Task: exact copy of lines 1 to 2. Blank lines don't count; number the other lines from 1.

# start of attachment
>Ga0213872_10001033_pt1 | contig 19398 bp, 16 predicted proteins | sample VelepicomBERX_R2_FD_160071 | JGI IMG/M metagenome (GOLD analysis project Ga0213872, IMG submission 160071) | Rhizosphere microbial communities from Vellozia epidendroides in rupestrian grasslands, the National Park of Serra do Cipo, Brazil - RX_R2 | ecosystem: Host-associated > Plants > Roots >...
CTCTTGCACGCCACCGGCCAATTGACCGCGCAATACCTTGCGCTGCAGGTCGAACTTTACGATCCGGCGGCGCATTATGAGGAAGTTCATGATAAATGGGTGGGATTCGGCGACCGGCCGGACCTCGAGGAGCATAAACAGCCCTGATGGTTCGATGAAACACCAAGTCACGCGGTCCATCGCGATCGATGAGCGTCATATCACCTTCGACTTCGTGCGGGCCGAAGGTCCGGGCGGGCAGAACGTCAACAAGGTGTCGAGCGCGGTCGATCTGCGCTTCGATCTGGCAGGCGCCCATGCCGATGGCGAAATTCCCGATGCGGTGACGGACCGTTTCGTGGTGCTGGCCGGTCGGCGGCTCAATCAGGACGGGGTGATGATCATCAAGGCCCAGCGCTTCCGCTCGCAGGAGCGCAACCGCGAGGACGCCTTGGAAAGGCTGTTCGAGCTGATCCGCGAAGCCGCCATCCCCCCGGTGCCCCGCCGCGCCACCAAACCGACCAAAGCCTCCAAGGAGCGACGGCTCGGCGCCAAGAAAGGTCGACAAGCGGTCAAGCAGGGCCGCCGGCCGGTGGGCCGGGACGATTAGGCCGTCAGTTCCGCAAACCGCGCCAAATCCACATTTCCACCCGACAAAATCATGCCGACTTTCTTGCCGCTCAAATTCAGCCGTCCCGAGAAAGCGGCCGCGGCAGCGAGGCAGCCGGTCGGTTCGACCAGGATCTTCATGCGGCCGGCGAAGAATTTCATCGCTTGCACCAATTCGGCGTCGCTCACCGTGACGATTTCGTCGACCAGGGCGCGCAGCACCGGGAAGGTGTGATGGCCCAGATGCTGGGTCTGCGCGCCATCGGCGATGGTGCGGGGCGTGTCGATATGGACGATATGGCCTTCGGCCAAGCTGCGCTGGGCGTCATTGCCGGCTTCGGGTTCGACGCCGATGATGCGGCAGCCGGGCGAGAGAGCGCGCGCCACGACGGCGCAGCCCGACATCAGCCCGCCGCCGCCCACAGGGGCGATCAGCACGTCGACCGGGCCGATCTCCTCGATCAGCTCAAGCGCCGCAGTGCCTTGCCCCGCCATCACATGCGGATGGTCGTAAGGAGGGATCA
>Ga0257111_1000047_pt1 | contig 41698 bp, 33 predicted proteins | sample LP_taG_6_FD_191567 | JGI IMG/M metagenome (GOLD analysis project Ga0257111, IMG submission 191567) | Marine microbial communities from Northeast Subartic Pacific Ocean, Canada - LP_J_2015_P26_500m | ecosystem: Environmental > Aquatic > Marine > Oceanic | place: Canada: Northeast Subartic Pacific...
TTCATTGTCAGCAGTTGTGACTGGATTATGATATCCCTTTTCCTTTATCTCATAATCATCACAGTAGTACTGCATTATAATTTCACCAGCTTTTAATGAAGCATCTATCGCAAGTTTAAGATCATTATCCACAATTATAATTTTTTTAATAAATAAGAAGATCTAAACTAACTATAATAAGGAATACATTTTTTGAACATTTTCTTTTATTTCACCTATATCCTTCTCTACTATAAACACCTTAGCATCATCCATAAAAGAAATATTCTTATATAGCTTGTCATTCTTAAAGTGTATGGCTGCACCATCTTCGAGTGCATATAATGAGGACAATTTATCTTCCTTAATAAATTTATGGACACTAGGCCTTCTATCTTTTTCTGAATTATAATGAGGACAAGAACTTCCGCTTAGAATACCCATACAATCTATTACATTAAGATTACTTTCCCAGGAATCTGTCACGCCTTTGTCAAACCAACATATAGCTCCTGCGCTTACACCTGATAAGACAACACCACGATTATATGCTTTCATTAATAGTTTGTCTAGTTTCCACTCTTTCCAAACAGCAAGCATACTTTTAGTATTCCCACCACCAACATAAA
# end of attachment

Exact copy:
>Ga0213872_10001033_pt1 | contig 19398 bp, 16 predicted proteins | sample VelepicomBERX_R2_FD_160071 | JGI IMG/M metagenome (GOLD analysis project Ga0213872, IMG submission 160071) | Rhizosphere microbial communities from Vellozia epidendroides in rupestrian grasslands, the National Park of Serra do Cipo, Brazil - RX_R2 | ecosystem: Host-associated > Plants > Roots >...
CTCTTGCACGCCACCGGCCAATTGACCGCGCAATACCTTGCGCTGCAGGTCGAACTTTACGATCCGGCGGCGCATTATGAGGAAGTTCATGATAAATGGGTGGGATTCGGCGACCGGCCGGACCTCGAGGAGCATAAACAGCCCTGATGGTTCGATGAAACACCAAGTCACGCGGTCCATCGCGATCGATGAGCGTCATATCACCTTCGACTTCGTGCGGGCCGAAGGTCCGGGCGGGCAGAACGTCAACAAGGTGTCGAGCGCGGTCGATCTGCGCTTCGATCTGGCAGGCGCCCATGCCGATGGCGAAATTCCCGATGCGGTGACGGACCGTTTCGTGGTGCTGGCCGGTCGGCGGCTCAATCAGGACGGGGTGATGATCATCAAGGCCCAGCGCTTCCGCTCGCAGGAGCGCAACCGCGAGGACGCCTTGGAAAGGCTGTTCGAGCTGATCCGCGAAGCCGCCATCCCCCCGGTGCCCCGCCGCGCCACCAAACCGACCAAAGCCTCCAAGGAGCGACGGCTCGGCGCCAAGAAAGGTCGACAAGCGGTCAAGCAGGGCCGCCGGCCGGTGGGCCGGGACGATTAGGCCGTCAGTTCCGCAAACCGCGCCAAATCCACATTTCCACCCGACAAAATCATGCCGACTTTCTTGCCGCTCAAATTCAGCCGTCCCGAGAAAGCGGCCGCGGCAGCGAGGCAGCCGGTCGGTTCGACCAGGATCTTCATGCGGCCGGCGAAGAATTTCATCGCTTGCACCAATTCGGCGTCGCTCACCGTGACGATTTCGTCGACCAGGGCGCGCAGCACCGGGAAGGTGTGATGGCCCAGATGCTGGGTCTGCGCGCCATCGGCGATGGTGCGGGGCGTGTCGATATGGACGATATGGCCTTCGGCCAAGCTGCGCTGGGCGTCATTGCCGGCTTCGGGTTCGACGCCGATGATGCGGCAGCCGGGCGAGAGAGCGCGCGCCACGACGGCGCAGCCCGACATCAGCCCGCCGCCGCCCACAGGGGCGATCAGCACGTCGACCGGGCCGATCTCCTCGATCAGCTCAAGCGCCGCAGTGCCTTGCCCCGCCATCACATGCGGATGGTCGTAAGGAGGGATCA